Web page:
What would be truly interesting is having an ongoing email exchange, if not interview, in which each of the points made in his comments was rebutted with evidence, where appropriate. We end up spending so much time/energy talking right past each other. I would love to see a purposeful attempt at truly engaging an "old-school" guy and pressing on the "I thinks" and "I feels".

There is value to the vast amount of experience these individuals have in watching the game. But unless this generation attempts to engage them on those facts which can be isolated from mere opinion, we'll simply have to wait until that generation has moved on. I see a lost opportunity for a teaching event, if an old school guy would be willing to swallow a touch of pride and let down his guard and the person on the stat side were able to approach the conversation with sufficient earnestness and patience.

Jan 13, 2009 17:21 PM
rating: -1
 
WholeLottaGame
Other readers have rated this comment below the viewing threshold. Click here to view anyway.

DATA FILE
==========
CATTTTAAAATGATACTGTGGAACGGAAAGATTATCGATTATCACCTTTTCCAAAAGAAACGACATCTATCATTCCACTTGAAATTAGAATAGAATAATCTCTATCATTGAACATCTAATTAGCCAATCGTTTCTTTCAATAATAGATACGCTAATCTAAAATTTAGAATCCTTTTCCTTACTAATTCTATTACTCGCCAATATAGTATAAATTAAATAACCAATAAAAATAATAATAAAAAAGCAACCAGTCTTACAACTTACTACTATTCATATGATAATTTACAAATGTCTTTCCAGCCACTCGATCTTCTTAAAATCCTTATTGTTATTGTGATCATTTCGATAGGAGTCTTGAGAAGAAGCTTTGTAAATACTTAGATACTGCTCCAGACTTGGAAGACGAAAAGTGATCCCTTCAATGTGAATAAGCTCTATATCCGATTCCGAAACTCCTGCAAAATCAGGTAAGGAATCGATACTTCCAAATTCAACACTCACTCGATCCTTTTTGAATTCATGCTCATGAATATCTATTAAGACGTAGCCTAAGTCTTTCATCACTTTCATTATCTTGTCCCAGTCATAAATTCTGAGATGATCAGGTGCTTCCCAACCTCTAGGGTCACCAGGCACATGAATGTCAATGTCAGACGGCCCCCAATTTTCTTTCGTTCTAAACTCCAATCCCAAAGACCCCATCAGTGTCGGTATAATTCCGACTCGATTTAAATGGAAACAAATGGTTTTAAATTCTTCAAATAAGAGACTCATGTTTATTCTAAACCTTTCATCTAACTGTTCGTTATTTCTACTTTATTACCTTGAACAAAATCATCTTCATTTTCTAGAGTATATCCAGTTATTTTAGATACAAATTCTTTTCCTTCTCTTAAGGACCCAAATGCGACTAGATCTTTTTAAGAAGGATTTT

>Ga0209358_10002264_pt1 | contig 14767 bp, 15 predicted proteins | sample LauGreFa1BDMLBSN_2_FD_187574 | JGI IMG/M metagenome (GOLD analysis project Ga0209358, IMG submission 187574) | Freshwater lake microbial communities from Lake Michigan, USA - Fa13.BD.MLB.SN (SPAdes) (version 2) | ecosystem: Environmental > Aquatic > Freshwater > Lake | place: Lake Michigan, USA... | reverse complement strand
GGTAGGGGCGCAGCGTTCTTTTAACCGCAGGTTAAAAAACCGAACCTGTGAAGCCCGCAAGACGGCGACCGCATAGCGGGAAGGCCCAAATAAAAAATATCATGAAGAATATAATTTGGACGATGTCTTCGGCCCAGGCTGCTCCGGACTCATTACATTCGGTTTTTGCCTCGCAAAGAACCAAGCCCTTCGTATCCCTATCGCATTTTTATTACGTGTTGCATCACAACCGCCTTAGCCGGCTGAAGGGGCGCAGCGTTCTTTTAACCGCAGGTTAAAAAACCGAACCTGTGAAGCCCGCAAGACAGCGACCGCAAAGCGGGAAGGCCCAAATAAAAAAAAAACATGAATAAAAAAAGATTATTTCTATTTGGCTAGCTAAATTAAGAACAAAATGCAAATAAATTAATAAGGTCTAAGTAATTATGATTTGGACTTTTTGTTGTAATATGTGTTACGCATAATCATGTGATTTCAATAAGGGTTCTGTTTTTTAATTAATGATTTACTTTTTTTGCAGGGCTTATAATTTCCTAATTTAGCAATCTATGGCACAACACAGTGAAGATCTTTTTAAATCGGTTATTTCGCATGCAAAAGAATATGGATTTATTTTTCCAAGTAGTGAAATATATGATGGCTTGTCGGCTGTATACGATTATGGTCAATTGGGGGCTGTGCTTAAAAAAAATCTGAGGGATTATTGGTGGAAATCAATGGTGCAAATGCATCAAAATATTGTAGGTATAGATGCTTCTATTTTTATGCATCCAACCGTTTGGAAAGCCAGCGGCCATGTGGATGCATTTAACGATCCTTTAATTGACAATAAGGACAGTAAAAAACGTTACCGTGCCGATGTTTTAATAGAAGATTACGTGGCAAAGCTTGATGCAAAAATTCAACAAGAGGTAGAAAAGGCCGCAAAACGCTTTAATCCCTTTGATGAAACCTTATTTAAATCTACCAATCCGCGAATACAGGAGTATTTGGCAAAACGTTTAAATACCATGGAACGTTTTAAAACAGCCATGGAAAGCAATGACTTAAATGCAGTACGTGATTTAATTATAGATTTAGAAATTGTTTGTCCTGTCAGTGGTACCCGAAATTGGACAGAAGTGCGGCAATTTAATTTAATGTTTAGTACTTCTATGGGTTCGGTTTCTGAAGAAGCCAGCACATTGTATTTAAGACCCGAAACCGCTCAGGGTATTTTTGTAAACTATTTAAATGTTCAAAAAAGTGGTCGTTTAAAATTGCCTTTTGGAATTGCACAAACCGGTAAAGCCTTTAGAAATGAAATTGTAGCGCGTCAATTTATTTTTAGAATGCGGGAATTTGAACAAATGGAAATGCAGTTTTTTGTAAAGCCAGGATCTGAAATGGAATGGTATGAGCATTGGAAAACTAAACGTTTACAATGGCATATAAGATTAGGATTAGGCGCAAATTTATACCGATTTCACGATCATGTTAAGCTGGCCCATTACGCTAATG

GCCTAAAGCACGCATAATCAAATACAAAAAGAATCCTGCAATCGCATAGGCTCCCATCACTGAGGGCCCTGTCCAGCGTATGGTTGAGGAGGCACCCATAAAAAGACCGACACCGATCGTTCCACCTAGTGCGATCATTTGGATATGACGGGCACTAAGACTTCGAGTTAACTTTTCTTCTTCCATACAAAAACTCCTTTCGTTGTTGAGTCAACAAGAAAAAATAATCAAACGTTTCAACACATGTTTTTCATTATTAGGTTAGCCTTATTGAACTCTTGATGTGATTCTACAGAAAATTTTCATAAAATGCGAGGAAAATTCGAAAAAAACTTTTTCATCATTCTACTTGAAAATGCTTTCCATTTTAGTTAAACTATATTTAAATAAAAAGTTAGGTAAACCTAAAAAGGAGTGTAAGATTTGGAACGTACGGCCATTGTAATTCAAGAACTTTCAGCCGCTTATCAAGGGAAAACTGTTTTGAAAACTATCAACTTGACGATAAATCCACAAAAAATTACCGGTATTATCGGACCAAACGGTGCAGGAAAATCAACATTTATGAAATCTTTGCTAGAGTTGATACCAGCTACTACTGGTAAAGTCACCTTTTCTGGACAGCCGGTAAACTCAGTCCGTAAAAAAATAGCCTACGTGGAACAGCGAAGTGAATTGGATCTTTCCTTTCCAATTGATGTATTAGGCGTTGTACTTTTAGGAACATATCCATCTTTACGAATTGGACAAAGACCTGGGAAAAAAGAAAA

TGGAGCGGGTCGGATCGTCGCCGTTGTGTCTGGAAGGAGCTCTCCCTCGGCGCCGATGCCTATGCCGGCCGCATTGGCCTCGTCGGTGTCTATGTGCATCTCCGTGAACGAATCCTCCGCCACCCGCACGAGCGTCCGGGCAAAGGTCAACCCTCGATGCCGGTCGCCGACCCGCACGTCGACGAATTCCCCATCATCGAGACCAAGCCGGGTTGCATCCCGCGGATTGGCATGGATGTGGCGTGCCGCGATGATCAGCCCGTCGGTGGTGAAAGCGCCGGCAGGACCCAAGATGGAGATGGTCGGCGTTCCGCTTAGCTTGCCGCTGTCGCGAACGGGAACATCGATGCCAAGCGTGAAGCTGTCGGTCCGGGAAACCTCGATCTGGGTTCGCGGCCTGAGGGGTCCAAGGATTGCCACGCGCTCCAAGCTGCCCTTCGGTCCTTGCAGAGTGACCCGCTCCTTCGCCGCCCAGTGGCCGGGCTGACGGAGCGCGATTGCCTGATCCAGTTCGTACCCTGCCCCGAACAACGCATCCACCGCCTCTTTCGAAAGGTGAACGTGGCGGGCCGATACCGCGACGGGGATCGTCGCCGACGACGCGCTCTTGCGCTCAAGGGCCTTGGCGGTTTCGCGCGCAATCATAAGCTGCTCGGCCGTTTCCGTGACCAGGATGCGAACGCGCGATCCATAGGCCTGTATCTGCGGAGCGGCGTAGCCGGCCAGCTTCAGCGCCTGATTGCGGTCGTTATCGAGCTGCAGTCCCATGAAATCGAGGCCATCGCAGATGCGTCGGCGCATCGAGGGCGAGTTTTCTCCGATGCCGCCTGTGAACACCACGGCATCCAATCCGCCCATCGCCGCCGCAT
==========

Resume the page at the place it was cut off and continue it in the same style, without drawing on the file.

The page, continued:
I realize that Scoggins' comments seems somewhat heretical given current analysis of the sport, but it helps to look at it in the context of the times. Back in the day, I feel like there was more emphasis on hitting than getting on base, and walks were just a by-product of not getting any good pitches to swing at. So, you can't accuse a player (or a sportswriter analyzing players of a different time period) of not being decades ahead of his time, nor is it fair to retroactively deduct a player for not maximizing his skills based on today's analysis.

Jan 13, 2009 18:17 PM
rating: -4
 
eighteen

[walks were just a by-product of not getting any good pitches to swing at.]

That argument would have some validity if you could show overall walk rates during Rice's career were lower than at any time since.

But you can't, because they weren't.

[I feel like there was more emphasis on hitting than getting on base]

Yes, because baseball players of that era were too stupid to realize making outs was worse than being on base.

Those arguments have been soundly disproved in several articles on this site alone.

Chaz Scoggins is the poster boy for everything wrong with entrusting MLB awards to the BBWAA.

Jan 13, 2009 21:29 PM
rating: 0
 
schneidler

His time isn't frozen - it continues. NOW is his time as much as 1980 was. In many professions you are expected (required even) to keep up with the latest discoveries and innovations in literature and practice. You're right that he is a product of his time, but he should continue to expand his knowledge of the game and allow his time to be today as well as yesterday. I too was distressed and dismayed to read his rationale for not voting for Blyleven.